Monday, March 25, 2013
Last week, in celebration of the 50th anniversary of the Gideon decision, some of the nation's leading legal figures lauded the outstanding contributions made by the public defense bar. Public defenders indeed do deserve plaudits for their dedication and hard work in representing the poor and often despised. Most public defenders are devoted, diligent, relatively poorly paid, and work in difficult situation and under difficult conditions.
To me, however, the unsung heroes of the defense bar are those private lawyers who ably and diligently represent persons of modest income who are not poor enough to be provided free counsel by the state, but poor enough not to be able to pay substantial legal fees. Those lawyers, like public defenders, work in difficult situations and under difficult conditions. They often have no steady income, no employer-provided retirement or health benefits and sometimes no office. They do not have readily available ancillary services, such as advisory counsel, investigators, social workers and mitigation specialists. Often, they have to perform those functions themselves.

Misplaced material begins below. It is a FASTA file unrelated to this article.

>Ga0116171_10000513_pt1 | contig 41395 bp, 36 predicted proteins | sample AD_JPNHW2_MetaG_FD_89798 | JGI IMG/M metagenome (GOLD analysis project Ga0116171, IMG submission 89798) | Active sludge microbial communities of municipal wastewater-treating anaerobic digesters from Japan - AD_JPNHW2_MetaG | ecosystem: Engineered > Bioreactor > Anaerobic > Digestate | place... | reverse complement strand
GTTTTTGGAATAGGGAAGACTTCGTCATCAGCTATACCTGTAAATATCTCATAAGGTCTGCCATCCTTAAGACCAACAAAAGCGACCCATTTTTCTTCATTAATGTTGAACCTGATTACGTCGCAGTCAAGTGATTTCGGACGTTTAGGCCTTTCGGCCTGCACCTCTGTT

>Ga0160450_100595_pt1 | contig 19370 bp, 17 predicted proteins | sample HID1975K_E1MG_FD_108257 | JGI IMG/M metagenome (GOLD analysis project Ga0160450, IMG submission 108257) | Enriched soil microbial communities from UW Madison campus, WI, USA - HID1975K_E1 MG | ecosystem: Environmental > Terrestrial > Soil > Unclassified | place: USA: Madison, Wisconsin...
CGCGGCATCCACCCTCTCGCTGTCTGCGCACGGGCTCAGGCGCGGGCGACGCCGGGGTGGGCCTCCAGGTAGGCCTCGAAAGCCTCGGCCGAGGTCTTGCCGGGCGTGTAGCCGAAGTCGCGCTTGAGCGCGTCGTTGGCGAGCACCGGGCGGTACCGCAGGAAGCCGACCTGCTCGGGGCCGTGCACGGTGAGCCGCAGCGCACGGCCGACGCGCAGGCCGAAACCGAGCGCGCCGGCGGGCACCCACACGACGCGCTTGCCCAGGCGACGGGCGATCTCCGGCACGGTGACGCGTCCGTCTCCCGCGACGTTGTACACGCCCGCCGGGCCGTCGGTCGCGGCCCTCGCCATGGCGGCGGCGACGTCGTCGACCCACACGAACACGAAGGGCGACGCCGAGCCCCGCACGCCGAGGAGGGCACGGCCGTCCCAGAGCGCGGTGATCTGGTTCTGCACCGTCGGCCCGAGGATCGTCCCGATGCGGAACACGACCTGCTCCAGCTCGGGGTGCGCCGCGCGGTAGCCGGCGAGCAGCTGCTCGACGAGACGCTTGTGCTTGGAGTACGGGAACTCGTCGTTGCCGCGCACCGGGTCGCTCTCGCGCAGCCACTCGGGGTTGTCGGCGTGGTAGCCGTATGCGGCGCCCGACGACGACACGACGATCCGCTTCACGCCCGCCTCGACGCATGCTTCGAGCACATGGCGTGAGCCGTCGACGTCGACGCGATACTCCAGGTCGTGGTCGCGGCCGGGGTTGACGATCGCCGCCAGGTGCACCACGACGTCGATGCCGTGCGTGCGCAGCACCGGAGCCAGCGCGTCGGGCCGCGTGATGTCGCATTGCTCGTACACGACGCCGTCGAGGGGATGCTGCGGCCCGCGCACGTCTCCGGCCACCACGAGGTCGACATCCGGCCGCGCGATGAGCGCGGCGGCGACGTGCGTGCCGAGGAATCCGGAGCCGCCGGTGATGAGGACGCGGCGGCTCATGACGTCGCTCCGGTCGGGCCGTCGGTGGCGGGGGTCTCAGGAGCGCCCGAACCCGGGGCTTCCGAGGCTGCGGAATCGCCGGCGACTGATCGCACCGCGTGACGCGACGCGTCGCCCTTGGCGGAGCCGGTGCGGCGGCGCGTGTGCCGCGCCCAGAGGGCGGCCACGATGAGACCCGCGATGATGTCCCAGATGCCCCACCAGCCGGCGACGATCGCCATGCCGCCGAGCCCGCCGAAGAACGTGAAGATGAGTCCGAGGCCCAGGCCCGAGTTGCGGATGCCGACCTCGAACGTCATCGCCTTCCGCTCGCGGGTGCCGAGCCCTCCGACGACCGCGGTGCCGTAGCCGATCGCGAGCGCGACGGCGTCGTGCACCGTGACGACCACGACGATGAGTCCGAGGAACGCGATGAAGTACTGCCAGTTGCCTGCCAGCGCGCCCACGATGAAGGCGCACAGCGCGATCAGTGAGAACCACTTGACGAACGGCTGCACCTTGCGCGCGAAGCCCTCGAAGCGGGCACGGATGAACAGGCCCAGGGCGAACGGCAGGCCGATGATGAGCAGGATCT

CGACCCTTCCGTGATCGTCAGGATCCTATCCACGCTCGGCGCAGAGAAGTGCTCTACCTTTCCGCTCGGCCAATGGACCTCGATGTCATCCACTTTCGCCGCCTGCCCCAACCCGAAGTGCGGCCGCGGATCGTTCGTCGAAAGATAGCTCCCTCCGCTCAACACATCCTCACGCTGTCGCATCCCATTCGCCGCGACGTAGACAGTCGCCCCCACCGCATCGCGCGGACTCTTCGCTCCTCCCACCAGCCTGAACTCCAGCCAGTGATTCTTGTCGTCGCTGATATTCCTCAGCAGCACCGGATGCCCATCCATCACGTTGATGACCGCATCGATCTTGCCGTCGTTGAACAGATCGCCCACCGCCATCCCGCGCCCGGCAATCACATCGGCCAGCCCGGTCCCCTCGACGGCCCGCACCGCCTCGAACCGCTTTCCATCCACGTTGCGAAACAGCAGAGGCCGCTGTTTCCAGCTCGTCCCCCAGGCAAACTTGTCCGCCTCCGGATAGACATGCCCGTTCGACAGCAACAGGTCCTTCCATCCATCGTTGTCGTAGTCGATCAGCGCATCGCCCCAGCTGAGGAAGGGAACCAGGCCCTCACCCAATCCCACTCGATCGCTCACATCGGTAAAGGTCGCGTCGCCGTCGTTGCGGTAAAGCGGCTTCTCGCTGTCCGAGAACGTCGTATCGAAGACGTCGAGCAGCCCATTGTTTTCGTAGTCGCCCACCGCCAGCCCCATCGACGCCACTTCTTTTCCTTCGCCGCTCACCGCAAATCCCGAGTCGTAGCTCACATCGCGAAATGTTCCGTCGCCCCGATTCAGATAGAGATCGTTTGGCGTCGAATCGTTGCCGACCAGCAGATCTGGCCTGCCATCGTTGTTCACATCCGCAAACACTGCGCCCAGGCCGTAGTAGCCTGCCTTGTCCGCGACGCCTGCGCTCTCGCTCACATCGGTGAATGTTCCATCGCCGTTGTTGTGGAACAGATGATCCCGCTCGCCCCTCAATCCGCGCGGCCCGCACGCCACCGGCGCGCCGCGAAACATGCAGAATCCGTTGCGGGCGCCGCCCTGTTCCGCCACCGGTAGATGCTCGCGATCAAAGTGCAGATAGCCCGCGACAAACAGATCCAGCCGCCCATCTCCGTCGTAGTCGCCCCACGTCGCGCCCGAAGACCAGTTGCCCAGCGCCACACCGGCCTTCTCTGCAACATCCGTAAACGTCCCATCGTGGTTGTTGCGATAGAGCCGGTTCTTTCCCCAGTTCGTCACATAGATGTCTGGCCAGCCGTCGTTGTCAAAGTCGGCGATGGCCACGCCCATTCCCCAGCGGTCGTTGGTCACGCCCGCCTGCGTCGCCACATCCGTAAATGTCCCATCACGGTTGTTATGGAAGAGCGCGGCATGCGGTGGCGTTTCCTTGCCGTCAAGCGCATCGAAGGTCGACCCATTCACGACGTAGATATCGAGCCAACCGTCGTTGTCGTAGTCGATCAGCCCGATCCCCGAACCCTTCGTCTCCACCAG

As insubstantial as the resources for public defense are, the resources available to many private lawyers -- whatever meager savings the client is willing to part with, whatever portion of the client's paycheck he has left over after paying for shelter and food and other expenses -- are often less.
This bar, to be sure, is an uneven one. Unlike public defenders, almost all of whom have at least a modicum of competence and expertise and devotion, some in the private bar are part-time or occasional criminal defense lawyers with little criminal experience and little dedication to the representation of their clients. Many, however, are able, experienced, energetic and devoted, despite being paid a fraction of what they deserve. Those unsung lawyers deserve credit and recognition.